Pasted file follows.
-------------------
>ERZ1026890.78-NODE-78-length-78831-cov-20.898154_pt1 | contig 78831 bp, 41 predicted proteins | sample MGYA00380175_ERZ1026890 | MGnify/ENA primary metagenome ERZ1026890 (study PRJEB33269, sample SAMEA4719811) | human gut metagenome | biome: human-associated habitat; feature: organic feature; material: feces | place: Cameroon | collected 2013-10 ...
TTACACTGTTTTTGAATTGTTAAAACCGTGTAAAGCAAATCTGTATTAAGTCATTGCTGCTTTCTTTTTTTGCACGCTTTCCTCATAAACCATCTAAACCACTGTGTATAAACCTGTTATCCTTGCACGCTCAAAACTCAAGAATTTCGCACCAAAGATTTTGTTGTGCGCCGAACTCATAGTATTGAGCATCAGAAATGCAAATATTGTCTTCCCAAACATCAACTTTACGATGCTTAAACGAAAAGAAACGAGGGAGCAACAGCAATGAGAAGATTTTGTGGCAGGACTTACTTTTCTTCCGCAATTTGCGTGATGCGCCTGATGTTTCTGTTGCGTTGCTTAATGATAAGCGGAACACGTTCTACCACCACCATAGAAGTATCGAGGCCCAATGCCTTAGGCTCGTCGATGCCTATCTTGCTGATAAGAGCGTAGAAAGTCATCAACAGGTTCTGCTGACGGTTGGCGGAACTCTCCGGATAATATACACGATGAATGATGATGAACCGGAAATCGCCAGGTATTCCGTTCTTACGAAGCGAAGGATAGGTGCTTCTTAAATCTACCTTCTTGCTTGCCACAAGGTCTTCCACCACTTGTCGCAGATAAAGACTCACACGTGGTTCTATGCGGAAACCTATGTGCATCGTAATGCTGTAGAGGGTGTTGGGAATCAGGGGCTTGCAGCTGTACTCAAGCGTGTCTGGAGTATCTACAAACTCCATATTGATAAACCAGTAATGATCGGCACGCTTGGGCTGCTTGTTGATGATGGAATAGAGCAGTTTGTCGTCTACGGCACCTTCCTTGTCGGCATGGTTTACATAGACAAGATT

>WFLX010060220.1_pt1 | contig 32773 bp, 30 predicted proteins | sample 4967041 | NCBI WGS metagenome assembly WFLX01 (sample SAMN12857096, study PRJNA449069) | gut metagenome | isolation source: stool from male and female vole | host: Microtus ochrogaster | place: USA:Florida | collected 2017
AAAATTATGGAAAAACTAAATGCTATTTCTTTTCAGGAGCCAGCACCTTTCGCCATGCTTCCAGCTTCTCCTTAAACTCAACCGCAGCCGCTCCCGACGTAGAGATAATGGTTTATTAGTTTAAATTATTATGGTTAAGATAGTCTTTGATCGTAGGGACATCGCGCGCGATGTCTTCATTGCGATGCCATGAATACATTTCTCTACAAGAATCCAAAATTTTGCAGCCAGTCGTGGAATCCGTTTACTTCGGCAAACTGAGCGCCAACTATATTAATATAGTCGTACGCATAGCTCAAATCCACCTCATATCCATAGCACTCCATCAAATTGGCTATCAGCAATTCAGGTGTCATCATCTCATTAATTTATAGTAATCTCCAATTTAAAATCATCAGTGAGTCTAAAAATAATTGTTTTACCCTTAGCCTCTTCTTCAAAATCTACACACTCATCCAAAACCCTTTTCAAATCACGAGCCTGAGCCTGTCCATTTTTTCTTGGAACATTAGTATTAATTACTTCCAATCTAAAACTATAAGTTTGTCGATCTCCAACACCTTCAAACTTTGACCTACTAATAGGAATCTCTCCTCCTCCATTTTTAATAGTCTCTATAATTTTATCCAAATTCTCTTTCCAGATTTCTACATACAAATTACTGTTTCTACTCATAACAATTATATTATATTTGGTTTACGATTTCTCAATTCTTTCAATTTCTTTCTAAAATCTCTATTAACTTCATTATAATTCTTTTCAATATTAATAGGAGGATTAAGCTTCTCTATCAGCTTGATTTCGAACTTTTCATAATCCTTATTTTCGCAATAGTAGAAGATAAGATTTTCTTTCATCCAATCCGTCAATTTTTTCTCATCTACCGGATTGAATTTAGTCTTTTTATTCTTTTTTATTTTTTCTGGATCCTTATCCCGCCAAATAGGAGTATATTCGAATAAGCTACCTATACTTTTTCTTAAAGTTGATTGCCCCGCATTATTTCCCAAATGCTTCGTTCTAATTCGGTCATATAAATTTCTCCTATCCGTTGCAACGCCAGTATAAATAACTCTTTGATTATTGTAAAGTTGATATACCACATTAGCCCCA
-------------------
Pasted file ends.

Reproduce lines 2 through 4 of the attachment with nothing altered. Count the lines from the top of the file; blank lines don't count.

TTACACTGTTTTTGAATTGTTAAAACCGTGTAAAGCAAATCTGTATTAAGTCATTGCTGCTTTCTTTTTTTGCACGCTTTCCTCATAAACCATCTAAACCACTGTGTATAAACCTGTTATCCTTGCACGCTCAAAACTCAAGAATTTCGCACCAAAGATTTTGTTGTGCGCCGAACTCATAGTATTGAGCATCAGAAATGCAAATATTGTCTTCCCAAACATCAACTTTACGATGCTTAAACGAAAAGAAACGAGGGAGCAACAGCAATGAGAAGATTTTGTGGCAGGACTTACTTTTCTTCCGCAATTTGCGTGATGCGCCTGATGTTTCTGTTGCGTTGCTTAATGATAAGCGGAACACGTTCTACCACCACCATAGAAGTATCGAGGCCCAATGCCTTAGGCTCGTCGATGCCTATCTTGCTGATAAGAGCGTAGAAAGTCATCAACAGGTTCTGCTGACGGTTGGCGGAACTCTCCGGATAATATACACGATGAATGATGATGAACCGGAAATCGCCAGGTATTCCGTTCTTACGAAGCGAAGGATAGGTGCTTCTTAAATCTACCTTCTTGCTTGCCACAAGGTCTTCCACCACTTGTCGCAGATAAAGACTCACACGTGGTTCTATGCGGAAACCTATGTGCATCGTAATGCTGTAGAGGGTGTTGGGAATCAGGGGCTTGCAGCTGTACTCAAGCGTGTCTGGAGTATCTACAAACTCCATATTGATAAACCAGTAATGATCGGCACGCTTGGGCTGCTTGTTGATGATGGAATAGAGCAGTTTGTCGTCTACGGCACCTTCCTTGTCGGCATGGTTTACATAGACAAGATT

>WFLX010060220.1_pt1 | contig 32773 bp, 30 predicted proteins | sample 4967041 | NCBI WGS metagenome assembly WFLX01 (sample SAMN12857096, study PRJNA449069) | gut metagenome | isolation source: stool from male and female vole | host: Microtus ochrogaster | place: USA:Florida | collected 2017
AAAATTATGGAAAAACTAAATGCTATTTCTTTTCAGGAGCCAGCACCTTTCGCCATGCTTCCAGCTTCTCCTTAAACTCAACCGCAGCCGCTCCCGACGTAGAGATAATGGTTTATTAGTTTAAATTATTATGGTTAAGATAGTCTTTGATCGTAGGGACATCGCGCGCGATGTCTTCATTGCGATGCCATGAATACATTTCTCTACAAGAATCCAAAATTTTGCAGCCAGTCGTGGAATCCGTTTACTTCGGCAAACTGAGCGCCAACTATATTAATATAGTCGTACGCATAGCTCAAATCCACCTCATATCCATAGCACTCCATCAAATTGGCTATCAGCAATTCAGGTGTCATCATCTCATTAATTTATAGTAATCTCCAATTTAAAATCATCAGTGAGTCTAAAAATAATTGTTTTACCCTTAGCCTCTTCTTCAAAATCTACACACTCATCCAAAACCCTTTTCAAATCACGAGCCTGAGCCTGTCCATTTTTTCTTGGAACATTAGTATTAATTACTTCCAATCTAAAACTATAAGTTTGTCGATCTCCAACACCTTCAAACTTTGACCTACTAATAGGAATCTCTCCTCCTCCATTTTTAATAGTCTCTATAATTTTATCCAAATTCTCTTTCCAGATTTCTACATACAAATTACTGTTTCTACTCATAACAATTATATTATATTTGGTTTACGATTTCTCAATTCTTTCAATTTCTTTCTAAAATCTCTATTAACTTCATTATAATTCTTTTCAATATTAATAGGAGGATTAAGCTTCTCTATCAGCTTGATTTCGAACTTTTCATAATCCTTATTTTCGCAATAGTAGAAGATAAGATTTTCTTTCATCCAATCCGTCAATTTTTTCTCATCTACCGGATTGAATTTAGTCTTTTTATTCTTTTTTATTTTTTCTGGATCCTTATCCCGCCAAATAGGAGTATATTCGAATAAGCTACCTATACTTTTTCTTAAAGTTGATTGCCCCGCATTATTTCCCAAATGCTTCGTTCTAATTCGGTCATATAAATTTCTCCTATCCGTTGCAACGCCAGTATAAATAACTCTTTGATTATTGTAAAGTTGATATACCACATTAGCCCCA